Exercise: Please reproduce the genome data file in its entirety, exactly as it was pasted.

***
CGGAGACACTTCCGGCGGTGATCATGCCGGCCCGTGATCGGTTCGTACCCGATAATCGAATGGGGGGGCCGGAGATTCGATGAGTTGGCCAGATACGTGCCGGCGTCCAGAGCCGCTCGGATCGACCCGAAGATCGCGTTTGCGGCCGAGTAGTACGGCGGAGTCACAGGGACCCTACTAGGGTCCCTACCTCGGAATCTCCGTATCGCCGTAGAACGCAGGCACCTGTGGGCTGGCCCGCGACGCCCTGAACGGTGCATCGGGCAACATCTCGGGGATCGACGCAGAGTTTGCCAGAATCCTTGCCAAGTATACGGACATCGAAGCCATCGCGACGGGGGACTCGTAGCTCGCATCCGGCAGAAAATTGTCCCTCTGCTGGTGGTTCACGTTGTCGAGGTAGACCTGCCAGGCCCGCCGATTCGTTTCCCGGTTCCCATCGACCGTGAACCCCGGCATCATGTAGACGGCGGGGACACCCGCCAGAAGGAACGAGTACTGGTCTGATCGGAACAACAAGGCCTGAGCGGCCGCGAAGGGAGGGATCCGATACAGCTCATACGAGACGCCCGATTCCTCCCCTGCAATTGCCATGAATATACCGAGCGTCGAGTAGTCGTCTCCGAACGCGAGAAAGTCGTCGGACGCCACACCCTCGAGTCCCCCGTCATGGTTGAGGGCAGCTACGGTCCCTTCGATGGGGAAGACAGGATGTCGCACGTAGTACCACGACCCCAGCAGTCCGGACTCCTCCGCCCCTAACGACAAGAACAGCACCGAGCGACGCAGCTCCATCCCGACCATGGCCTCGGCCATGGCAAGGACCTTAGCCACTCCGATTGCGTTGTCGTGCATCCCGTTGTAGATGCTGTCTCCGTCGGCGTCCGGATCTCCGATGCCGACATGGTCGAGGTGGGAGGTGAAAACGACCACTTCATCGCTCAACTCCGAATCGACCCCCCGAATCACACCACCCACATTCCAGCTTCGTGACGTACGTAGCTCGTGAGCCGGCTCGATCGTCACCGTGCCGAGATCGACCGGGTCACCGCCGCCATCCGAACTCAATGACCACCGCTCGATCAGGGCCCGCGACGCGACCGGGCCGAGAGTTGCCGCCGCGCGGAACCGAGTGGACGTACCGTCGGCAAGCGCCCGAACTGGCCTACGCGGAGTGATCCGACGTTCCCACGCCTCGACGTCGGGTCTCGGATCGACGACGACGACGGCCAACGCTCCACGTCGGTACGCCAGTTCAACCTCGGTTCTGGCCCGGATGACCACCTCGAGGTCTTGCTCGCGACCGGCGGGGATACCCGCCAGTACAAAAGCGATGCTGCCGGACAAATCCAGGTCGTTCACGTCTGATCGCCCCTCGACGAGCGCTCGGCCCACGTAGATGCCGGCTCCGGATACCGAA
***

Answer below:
CGGAGACACTTCCGGCGGTGATCATGCCGGCCCGTGATCGGTTCGTACCCGATAATCGAATGGGGGGGCCGGAGATTCGATGAGTTGGCCAGATACGTGCCGGCGTCCAGAGCCGCTCGGATCGACCCGAAGATCGCGTTTGCGGCCGAGTAGTACGGCGGAGTCACAGGGACCCTACTAGGGTCCCTACCTCGGAATCTCCGTATCGCCGTAGAACGCAGGCACCTGTGGGCTGGCCCGCGACGCCCTGAACGGTGCATCGGGCAACATCTCGGGGATCGACGCAGAGTTTGCCAGAATCCTTGCCAAGTATACGGACATCGAAGCCATCGCGACGGGGGACTCGTAGCTCGCATCCGGCAGAAAATTGTCCCTCTGCTGGTGGTTCACGTTGTCGAGGTAGACCTGCCAGGCCCGCCGATTCGTTTCCCGGTTCCCATCGACCGTGAACCCCGGCATCATGTAGACGGCGGGGACACCCGCCAGAAGGAACGAGTACTGGTCTGATCGGAACAACAAGGCCTGAGCGGCCGCGAAGGGAGGGATCCGATACAGCTCATACGAGACGCCCGATTCCTCCCCTGCAATTGCCATGAATATACCGAGCGTCGAGTAGTCGTCTCCGAACGCGAGAAAGTCGTCGGACGCCACACCCTCGAGTCCCCCGTCATGGTTGAGGGCAGCTACGGTCCCTTCGATGGGGAAGACAGGATGTCGCACGTAGTACCACGACCCCAGCAGTCCGGACTCCTCCGCCCCTAACGACAAGAACAGCACCGAGCGACGCAGCTCCATCCCGACCATGGCCTCGGCCATGGCAAGGACCTTAGCCACTCCGATTGCGTTGTCGTGCATCCCGTTGTAGATGCTGTCTCCGTCGGCGTCCGGATCTCCGATGCCGACATGGTCGAGGTGGGAGGTGAAAACGACCACTTCATCGCTCAACTCCGAATCGACCCCCCGAATCACACCACCCACATTCCAGCTTCGTGACGTACGTAGCTCGTGAGCCGGCTCGATCGTCACCGTGCCGAGATCGACCGGGTCACCGCCGCCATCCGAACTCAATGACCACCGCTCGATCAGGGCCCGCGACGCGACCGGGCCGAGAGTTGCCGCCGCGCGGAACCGAGTGGACGTACCGTCGGCAAGCGCCCGAACTGGCCTACGCGGAGTGATCCGACGTTCCCACGCCTCGACGTCGGGTCTCGGATCGACGACGACGACGGCCAACGCTCCACGTCGGTACGCCAGTTCAACCTCGGTTCTGGCCCGGATGACCACCTCGAGGTCTTGCTCGCGACCGGCGGGGATACCCGCCAGTACAAAAGCGATGCTGCCGGACAAATCCAGGTCGTTCACGTCTGATCGCCCCTCGACGAGCGCTCGGCCCACGTAGATGCCGGCTCCGGATACCGAA